World Surf League’s live viewership has grown after removing exclusivity from Facebook Live deal

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Last year the World Surf League signed an exclusive two-year digital distribution deal with Facebook in an effort to grow its audience around the world. A year later — and a year early — the WSL has ended that deal’s exclusivity and has seen its audience around the world grow.

In 2019 the number of viewers tuning into the live broadcasts of the WSL’s professional surfing competitions online and on TV has increased by more than 25% compared to last year, according to WSL CEO Sophie Goldschmidt. That viewership increase appears to be less a referendum on Facebook’s live-streaming service, which the WSL continues to use to broadcast its events on a non-exclusive basis, and more an indication of how the league has worked to broaden its content and distribution mix in 2019, including the formation of an in-house studio to produce original programming, in order to broaden its audience.

The WSL has expanded its TV footprint from 20 countries last year to more than 135 countries this year. That expansion includes a deal with Fox Sports in the U.S. to air more than 500 hours of programming, including live contests, on Fox Sports 2 as well as the Fox Sports app. “To have that much coverage from a major network in this market is significant for us. And it very well complements our Facebook deal,” said Goldschmidt.

The WSL’s decision to no longer exclusively stream its contests through Facebook Live signals how nascent the social network’s live-streaming technology remains, especially for a sports league with a global audience. The first WSL contest to be streamed through Facebook Live under last year’s deal immediately ran into technical issues that led the league to remove the requirement that people log into Facebook to tune into the event. Additionally the WSL airs its events in different languages in different markets. “That added an extra complexity that they hadn’t had before,” said Goldschmidt.

There was also a limitation on the league’s ability to generate revenue from the Facebook Live streams. Facebook pays the WSL to air its events through Facebook Live, and the WSL is also able to sell event sponsorships. But, while Facebook runs ads within some live and on-demand videos and shares the revenue with the media companies and creators, that wasn’t an option for the WSL. Facebook does not allow ads to run within live sports broadcasts, according to a Facebook spokesperson.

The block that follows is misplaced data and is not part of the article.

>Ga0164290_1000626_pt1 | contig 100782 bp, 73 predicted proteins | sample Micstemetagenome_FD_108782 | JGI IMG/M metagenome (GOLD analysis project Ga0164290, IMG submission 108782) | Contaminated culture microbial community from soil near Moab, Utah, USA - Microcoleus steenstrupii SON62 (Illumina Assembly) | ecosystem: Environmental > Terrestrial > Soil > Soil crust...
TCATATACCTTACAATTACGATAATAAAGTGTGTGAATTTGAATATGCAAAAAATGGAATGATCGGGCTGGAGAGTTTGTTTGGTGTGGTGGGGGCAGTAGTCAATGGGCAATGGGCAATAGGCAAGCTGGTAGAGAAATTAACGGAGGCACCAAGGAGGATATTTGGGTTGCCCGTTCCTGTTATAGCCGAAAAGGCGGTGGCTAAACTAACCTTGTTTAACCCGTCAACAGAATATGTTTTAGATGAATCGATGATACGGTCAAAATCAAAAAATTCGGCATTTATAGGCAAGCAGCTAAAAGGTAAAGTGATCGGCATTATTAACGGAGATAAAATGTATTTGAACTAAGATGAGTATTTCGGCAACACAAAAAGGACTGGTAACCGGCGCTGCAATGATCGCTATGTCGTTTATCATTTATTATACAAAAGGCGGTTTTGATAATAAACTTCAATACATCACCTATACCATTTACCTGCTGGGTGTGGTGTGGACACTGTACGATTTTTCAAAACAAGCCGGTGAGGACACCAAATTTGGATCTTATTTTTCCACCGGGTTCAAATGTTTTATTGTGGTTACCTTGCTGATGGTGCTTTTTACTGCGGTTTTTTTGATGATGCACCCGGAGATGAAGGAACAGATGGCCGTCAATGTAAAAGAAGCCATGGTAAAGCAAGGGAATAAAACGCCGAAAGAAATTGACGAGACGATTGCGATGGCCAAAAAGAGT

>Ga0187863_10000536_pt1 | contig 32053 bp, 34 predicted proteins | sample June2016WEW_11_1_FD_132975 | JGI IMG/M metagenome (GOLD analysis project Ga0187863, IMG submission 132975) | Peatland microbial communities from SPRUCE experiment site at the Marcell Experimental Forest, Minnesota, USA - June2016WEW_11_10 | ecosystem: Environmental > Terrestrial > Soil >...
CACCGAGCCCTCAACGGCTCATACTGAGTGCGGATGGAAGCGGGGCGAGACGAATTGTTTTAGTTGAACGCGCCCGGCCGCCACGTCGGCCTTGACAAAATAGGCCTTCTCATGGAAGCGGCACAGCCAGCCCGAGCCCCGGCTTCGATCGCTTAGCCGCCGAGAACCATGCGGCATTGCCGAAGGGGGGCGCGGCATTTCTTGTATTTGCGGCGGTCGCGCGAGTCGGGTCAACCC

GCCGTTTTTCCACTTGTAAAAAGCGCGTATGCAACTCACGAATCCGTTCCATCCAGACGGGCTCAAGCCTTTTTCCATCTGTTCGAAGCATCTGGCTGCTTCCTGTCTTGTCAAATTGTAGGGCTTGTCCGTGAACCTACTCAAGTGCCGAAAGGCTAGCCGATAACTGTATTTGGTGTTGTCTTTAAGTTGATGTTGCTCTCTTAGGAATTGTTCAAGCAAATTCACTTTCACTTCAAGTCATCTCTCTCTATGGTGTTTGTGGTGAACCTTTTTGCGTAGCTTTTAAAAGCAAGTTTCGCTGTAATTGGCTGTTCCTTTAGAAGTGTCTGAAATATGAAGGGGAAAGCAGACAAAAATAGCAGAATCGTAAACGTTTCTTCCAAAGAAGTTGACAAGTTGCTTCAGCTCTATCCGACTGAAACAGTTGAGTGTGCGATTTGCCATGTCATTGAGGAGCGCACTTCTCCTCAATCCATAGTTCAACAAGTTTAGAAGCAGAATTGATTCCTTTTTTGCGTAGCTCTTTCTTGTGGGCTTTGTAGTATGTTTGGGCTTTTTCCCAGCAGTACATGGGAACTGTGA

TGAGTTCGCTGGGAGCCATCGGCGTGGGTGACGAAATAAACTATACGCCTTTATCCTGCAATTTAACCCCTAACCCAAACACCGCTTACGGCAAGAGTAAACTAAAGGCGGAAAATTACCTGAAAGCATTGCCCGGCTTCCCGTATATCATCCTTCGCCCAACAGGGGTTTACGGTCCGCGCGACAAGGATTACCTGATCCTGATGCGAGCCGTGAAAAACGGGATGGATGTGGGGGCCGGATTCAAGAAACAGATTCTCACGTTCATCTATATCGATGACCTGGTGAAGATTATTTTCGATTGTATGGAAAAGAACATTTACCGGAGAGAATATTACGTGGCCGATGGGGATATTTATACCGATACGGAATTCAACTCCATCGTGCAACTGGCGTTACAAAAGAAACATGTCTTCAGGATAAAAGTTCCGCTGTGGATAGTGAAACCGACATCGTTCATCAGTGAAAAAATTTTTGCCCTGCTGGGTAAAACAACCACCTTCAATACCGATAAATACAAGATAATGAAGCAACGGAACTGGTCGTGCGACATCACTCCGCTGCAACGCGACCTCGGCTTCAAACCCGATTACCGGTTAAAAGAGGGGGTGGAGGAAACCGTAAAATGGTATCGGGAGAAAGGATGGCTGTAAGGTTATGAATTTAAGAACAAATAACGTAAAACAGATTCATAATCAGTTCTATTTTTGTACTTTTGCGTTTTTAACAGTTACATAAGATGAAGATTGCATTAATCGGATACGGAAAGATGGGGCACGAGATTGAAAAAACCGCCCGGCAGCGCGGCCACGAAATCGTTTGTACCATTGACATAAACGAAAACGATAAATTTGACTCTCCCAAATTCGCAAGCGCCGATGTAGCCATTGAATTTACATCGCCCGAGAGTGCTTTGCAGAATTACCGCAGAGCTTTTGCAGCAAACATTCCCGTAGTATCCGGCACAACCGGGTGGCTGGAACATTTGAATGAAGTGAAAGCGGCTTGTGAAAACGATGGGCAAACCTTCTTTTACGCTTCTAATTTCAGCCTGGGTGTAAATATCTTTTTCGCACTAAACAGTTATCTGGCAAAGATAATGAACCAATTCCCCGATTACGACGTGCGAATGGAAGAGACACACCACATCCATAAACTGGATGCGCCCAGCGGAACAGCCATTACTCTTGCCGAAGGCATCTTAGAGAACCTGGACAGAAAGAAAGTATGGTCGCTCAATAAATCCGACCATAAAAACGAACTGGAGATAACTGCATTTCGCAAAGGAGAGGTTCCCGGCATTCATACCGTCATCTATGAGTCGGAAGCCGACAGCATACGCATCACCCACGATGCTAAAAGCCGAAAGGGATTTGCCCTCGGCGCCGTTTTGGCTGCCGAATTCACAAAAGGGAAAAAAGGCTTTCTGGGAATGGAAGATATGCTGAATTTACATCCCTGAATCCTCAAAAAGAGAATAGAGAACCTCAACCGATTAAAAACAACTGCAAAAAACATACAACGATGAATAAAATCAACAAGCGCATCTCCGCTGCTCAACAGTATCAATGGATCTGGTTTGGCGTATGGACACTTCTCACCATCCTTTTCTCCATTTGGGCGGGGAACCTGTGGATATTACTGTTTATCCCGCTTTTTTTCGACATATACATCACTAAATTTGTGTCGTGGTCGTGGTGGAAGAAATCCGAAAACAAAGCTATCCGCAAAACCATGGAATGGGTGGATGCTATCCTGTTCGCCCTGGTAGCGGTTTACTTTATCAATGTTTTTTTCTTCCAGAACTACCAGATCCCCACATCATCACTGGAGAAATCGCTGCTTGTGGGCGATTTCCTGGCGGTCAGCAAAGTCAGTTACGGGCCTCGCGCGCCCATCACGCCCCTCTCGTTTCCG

“We were happy to collectively rework the partnership with World Surf League. Doing so enabled us to serve different audiences with different viewing experiences, including one on Facebook Watch where fans can watch together in a highly interactive and social environment,” said the Facebook spokesperson in an emailed statement.

To be clear, the WSL hasn’t bailed on Facebook. The surf league and social network have worked together to figure out how to enhance the Facebook Live viewing experience, said Goldschmidt. For example, the WSL has begun to use the live polling and live questions features that Facebook introduced in the past year so that viewers can vote on or write out answers to questions posed during a broadcast. “We learned a lot about each other through that partnership, and the situation we’ve now got works really well for everyone,” said Goldschmidt.

In addition to broadening the distribution of its broadcasts, the WSL has been broadening the mix of content that it distributes outside of event broadcasts. In February 2019, the league formed WSL Studios to produce original programming for people to tune into outside of contests on both its owned-and-operated properties as well as platforms like Facebook and YouTube.

“We drive a tremendous amount of scale and usage around the events when we’re on, and when we’re not on, the key for us is what is the narrative and what is the engagement,” said Erik Logan, president of content, media and WSL Studios.

On June 11, the WSL debuted one of the first projects from WSL Studios, a daily news show called “WSL Surf Breaks” that recaps the goings-on of the surf world in two-minute-long episodes. The league is uploading episodes twice a day, seven days a week to Facebook, Instagram’s IGTV, Twitter and WSL’s site and mobile apps. It will also produce weekly compilations to distribute through its YouTube and Snapchat Discover channels.

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